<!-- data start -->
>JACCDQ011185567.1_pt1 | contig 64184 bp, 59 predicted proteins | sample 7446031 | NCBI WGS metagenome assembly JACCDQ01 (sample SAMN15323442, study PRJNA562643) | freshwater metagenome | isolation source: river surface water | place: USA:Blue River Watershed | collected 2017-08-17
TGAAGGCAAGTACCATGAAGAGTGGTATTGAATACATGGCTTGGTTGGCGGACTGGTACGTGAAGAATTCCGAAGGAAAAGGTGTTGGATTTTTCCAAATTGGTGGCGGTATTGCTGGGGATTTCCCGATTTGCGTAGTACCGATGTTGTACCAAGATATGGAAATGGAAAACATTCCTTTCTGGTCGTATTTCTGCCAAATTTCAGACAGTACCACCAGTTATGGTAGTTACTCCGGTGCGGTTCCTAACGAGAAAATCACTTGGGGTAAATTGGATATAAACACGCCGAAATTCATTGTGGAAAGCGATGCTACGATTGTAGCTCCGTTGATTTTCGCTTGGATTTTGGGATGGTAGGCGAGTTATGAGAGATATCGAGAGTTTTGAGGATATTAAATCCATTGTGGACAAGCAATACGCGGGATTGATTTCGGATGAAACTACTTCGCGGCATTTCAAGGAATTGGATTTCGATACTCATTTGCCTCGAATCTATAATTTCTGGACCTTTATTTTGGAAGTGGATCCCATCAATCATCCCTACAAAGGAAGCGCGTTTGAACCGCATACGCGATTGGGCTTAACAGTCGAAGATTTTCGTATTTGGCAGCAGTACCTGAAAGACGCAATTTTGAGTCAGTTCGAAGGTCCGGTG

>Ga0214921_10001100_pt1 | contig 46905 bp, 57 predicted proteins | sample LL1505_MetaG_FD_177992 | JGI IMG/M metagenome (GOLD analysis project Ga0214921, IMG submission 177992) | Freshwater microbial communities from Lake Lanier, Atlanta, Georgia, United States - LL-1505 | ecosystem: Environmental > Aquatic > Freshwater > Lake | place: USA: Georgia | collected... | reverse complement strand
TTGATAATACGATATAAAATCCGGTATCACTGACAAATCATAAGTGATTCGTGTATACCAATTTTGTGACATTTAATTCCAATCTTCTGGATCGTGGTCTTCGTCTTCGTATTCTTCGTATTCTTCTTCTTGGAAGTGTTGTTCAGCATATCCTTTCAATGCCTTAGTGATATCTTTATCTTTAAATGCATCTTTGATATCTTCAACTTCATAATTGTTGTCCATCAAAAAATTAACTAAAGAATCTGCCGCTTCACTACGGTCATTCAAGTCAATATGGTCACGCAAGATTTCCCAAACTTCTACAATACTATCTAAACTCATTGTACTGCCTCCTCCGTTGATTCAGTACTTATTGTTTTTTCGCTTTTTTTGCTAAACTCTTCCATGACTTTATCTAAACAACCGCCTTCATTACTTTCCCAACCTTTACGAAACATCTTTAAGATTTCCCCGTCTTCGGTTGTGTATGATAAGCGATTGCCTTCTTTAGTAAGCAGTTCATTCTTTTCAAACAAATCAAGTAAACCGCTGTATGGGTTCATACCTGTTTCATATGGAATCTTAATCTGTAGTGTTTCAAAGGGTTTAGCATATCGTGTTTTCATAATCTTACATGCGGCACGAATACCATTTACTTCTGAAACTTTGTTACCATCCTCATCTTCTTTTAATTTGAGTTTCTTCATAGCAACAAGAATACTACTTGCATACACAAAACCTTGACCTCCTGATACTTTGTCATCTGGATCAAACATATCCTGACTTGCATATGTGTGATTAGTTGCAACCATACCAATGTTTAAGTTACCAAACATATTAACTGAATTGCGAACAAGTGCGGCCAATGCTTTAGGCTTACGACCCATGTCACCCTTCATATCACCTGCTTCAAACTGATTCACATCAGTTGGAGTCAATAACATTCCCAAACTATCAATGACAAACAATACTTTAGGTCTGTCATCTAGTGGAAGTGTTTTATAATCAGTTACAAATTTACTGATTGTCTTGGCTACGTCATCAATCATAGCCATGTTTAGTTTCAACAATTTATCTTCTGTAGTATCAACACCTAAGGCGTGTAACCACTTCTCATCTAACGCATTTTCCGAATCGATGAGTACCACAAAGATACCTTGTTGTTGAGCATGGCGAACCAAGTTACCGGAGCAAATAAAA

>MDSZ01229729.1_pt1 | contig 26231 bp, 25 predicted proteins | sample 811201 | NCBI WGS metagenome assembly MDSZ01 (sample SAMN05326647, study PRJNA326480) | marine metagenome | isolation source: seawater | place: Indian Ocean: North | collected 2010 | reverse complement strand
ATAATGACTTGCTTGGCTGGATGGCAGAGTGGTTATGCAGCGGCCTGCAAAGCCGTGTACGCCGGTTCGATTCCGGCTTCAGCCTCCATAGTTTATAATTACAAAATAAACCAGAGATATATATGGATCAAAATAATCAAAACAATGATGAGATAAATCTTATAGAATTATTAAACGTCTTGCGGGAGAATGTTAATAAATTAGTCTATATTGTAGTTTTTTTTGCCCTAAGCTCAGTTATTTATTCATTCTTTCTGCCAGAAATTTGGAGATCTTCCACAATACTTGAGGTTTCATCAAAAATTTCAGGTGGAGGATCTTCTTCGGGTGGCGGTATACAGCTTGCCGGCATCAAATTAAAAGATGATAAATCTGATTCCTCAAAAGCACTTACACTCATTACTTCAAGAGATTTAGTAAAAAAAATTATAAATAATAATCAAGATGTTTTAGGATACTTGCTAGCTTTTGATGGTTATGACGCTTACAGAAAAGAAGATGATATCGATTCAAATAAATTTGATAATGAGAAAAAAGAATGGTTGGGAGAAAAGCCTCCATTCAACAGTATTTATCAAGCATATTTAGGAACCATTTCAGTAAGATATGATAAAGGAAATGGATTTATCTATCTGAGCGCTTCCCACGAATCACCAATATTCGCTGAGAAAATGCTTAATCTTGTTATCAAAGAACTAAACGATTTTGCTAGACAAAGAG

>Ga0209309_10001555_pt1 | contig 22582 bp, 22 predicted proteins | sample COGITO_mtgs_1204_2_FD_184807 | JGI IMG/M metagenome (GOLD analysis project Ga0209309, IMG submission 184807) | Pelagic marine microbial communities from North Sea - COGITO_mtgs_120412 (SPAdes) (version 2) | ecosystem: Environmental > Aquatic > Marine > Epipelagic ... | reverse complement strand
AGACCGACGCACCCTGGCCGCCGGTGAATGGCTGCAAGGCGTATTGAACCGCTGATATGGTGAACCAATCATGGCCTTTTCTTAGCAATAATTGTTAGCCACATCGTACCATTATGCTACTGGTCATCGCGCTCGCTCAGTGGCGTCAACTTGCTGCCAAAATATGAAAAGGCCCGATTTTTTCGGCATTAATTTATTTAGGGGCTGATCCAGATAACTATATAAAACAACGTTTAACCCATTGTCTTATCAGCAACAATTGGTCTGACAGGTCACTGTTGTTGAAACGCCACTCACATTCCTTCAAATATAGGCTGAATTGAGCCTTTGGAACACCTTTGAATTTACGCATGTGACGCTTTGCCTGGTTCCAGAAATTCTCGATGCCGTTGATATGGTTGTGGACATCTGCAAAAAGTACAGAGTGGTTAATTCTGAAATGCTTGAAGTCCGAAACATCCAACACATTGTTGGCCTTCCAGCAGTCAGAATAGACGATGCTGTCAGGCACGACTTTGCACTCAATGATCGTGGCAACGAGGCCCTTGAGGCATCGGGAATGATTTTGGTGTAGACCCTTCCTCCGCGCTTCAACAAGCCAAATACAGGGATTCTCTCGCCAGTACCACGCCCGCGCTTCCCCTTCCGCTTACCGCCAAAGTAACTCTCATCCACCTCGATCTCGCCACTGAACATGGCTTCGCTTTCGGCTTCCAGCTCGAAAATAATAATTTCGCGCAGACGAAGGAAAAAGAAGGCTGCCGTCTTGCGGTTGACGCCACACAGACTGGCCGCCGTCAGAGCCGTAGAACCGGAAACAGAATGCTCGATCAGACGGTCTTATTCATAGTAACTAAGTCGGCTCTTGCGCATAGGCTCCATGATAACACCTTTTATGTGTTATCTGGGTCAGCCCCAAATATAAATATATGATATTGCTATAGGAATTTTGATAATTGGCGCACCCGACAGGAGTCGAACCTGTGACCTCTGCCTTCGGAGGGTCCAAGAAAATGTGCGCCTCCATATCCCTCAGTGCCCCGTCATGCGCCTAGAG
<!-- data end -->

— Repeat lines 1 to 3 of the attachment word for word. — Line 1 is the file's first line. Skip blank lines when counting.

>JACCDQ011185567.1_pt1 | contig 64184 bp, 59 predicted proteins | sample 7446031 | NCBI WGS metagenome assembly JACCDQ01 (sample SAMN15323442, study PRJNA562643) | freshwater metagenome | isolation source: river surface water | place: USA:Blue River Watershed | collected 2017-08-17
TGAAGGCAAGTACCATGAAGAGTGGTATTGAATACATGGCTTGGTTGGCGGACTGGTACGTGAAGAATTCCGAAGGAAAAGGTGTTGGATTTTTCCAAATTGGTGGCGGTATTGCTGGGGATTTCCCGATTTGCGTAGTACCGATGTTGTACCAAGATATGGAAATGGAAAACATTCCTTTCTGGTCGTATTTCTGCCAAATTTCAGACAGTACCACCAGTTATGGTAGTTACTCCGGTGCGGTTCCTAACGAGAAAATCACTTGGGGTAAATTGGATATAAACACGCCGAAATTCATTGTGGAAAGCGATGCTACGATTGTAGCTCCGTTGATTTTCGCTTGGATTTTGGGATGGTAGGCGAGTTATGAGAGATATCGAGAGTTTTGAGGATATTAAATCCATTGTGGACAAGCAATACGCGGGATTGATTTCGGATGAAACTACTTCGCGGCATTTCAAGGAATTGGATTTCGATACTCATTTGCCTCGAATCTATAATTTCTGGACCTTTATTTTGGAAGTGGATCCCATCAATCATCCCTACAAAGGAAGCGCGTTTGAACCGCATACGCGATTGGGCTTAACAGTCGAAGATTTTCGTATTTGGCAGCAGTACCTGAAAGACGCAATTTTGAGTCAGTTCGAAGGTCCGGTG

>Ga0214921_10001100_pt1 | contig 46905 bp, 57 predicted proteins | sample LL1505_MetaG_FD_177992 | JGI IMG/M metagenome (GOLD analysis project Ga0214921, IMG submission 177992) | Freshwater microbial communities from Lake Lanier, Atlanta, Georgia, United States - LL-1505 | ecosystem: Environmental > Aquatic > Freshwater > Lake | place: USA: Georgia | collected... | reverse complement strand